A Need for Infrastructure

Infrastructure supports the increasing economic activity common of countries emerging from poverty. Everything from water access to adequate transportation helps a country increase its productivity. Countries without extensive infrastructure then, in fact, possess a barrier to overcoming poverty.

Rural populations that depend on extensive road systems are common in developing countries. Lack of infrastructure for conducting agricultural business leaves farmers without an income and for agriculturally-dependent countries, this could be dangerous.

In Indonesia, infrastructure is a key part of the country’s development. Development plans for the country outline specific actions for improvement; besides creating construction jobs, Indonesia’s infrastructure developments boost productivity. Yet, Indonesia also has faced obstacles in implementing infrastructure plans.

One obstacle — in this case, the government — can have a large influence on what comes after poverty for a country.

Improvements in Government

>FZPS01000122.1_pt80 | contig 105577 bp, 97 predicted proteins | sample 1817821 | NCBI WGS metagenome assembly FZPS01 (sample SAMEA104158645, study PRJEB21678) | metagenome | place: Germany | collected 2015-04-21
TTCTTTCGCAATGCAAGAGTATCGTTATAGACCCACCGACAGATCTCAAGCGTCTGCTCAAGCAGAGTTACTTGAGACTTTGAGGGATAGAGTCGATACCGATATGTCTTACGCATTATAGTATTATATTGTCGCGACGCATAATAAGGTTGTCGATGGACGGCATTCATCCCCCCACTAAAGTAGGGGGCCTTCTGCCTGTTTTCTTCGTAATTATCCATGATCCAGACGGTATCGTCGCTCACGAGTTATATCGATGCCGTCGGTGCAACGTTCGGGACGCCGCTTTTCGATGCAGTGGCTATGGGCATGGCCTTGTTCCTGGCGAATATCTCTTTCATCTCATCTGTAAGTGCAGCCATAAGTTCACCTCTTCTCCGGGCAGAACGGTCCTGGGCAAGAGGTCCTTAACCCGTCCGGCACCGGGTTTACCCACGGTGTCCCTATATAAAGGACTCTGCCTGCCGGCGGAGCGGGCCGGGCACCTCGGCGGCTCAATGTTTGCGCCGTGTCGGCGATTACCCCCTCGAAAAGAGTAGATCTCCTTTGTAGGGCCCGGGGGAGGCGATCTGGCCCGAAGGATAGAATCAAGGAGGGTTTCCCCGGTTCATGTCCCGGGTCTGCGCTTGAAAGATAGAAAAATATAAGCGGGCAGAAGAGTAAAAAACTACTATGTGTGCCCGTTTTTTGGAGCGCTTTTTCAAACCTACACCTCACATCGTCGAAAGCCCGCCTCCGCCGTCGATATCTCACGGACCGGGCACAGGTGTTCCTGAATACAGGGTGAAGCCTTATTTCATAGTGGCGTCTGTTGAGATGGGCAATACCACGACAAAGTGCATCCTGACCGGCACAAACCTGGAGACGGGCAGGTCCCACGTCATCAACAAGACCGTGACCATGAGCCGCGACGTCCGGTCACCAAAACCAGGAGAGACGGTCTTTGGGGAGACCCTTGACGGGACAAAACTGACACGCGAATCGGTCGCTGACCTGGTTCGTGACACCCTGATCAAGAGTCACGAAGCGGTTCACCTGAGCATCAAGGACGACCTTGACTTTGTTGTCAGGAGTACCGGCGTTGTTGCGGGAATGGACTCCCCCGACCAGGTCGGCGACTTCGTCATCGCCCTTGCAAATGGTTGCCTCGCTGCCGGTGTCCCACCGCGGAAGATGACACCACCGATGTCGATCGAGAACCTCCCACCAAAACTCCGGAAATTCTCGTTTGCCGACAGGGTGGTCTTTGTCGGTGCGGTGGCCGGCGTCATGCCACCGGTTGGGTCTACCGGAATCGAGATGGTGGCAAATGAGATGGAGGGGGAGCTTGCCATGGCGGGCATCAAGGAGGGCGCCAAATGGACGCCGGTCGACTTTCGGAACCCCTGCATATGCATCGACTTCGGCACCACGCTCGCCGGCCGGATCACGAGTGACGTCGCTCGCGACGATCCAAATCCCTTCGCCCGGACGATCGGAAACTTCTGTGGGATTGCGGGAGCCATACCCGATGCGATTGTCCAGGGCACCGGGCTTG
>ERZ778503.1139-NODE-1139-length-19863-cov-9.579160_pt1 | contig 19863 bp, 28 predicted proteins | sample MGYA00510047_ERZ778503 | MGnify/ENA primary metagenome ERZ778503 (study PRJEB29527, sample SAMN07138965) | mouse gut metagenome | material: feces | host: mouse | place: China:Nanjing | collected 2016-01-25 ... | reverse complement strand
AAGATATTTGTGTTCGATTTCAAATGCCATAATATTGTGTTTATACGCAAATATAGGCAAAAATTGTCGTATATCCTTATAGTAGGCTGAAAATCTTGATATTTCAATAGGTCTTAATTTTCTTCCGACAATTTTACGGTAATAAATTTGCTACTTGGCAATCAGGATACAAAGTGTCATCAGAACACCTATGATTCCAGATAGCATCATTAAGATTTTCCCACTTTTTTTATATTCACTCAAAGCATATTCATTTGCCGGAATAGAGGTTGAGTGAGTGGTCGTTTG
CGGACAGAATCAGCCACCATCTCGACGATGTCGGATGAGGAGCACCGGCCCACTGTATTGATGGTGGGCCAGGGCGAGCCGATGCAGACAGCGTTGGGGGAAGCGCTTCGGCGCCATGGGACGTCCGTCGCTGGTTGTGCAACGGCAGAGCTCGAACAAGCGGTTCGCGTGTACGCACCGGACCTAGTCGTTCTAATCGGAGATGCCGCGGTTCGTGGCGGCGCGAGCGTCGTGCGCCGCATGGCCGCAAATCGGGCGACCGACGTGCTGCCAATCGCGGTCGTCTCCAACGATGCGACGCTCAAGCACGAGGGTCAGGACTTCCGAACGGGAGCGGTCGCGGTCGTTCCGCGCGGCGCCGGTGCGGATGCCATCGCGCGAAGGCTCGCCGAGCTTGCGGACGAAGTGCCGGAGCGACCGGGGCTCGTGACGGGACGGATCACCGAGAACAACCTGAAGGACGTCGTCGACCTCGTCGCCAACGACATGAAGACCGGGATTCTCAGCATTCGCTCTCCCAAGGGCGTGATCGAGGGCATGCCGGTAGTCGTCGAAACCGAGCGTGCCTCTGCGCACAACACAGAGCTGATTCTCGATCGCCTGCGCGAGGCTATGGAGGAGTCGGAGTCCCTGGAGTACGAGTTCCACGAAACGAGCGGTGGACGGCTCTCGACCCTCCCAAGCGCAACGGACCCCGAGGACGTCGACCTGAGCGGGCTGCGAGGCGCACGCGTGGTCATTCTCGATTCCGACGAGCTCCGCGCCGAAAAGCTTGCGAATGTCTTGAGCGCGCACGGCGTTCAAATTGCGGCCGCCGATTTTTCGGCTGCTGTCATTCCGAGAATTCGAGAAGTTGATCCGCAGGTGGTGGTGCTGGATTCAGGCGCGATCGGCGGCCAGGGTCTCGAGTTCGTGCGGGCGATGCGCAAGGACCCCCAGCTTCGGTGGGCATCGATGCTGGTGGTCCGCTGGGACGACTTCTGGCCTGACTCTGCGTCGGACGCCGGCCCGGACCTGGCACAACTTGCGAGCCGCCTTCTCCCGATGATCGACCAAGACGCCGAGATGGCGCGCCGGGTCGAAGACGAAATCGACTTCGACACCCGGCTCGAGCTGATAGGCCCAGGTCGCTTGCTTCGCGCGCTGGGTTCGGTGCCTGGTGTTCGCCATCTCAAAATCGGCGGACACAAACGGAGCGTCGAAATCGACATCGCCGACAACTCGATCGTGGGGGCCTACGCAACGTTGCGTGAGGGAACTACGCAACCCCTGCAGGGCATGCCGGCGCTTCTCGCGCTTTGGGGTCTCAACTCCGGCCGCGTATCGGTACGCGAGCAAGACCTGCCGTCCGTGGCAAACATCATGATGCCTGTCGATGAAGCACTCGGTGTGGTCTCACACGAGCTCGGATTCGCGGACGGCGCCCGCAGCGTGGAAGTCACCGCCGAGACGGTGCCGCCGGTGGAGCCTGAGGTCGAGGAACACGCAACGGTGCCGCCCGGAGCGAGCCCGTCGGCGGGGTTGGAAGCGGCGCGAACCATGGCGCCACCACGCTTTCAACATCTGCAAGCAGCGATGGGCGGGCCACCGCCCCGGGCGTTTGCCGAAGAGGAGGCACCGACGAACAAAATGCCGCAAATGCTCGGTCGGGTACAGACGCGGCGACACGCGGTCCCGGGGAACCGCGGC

Being able to pass effective legislation is necessary for any country, and governmental issues affect many developing countries. In Indonesia, the issue is a problem of decentralization of control, while in other countries, government issues slow progress in a variety of ways.

Political instability in South Africa caused recent economic growth to slow, and some negative side effects of this decrease have been the rise of both unemployment and poverty rates. A government will never be perfect; but without basic protection for citizens, economic productivity is difficult. Due to this dependency, keeping government stability is vital to a country’s future.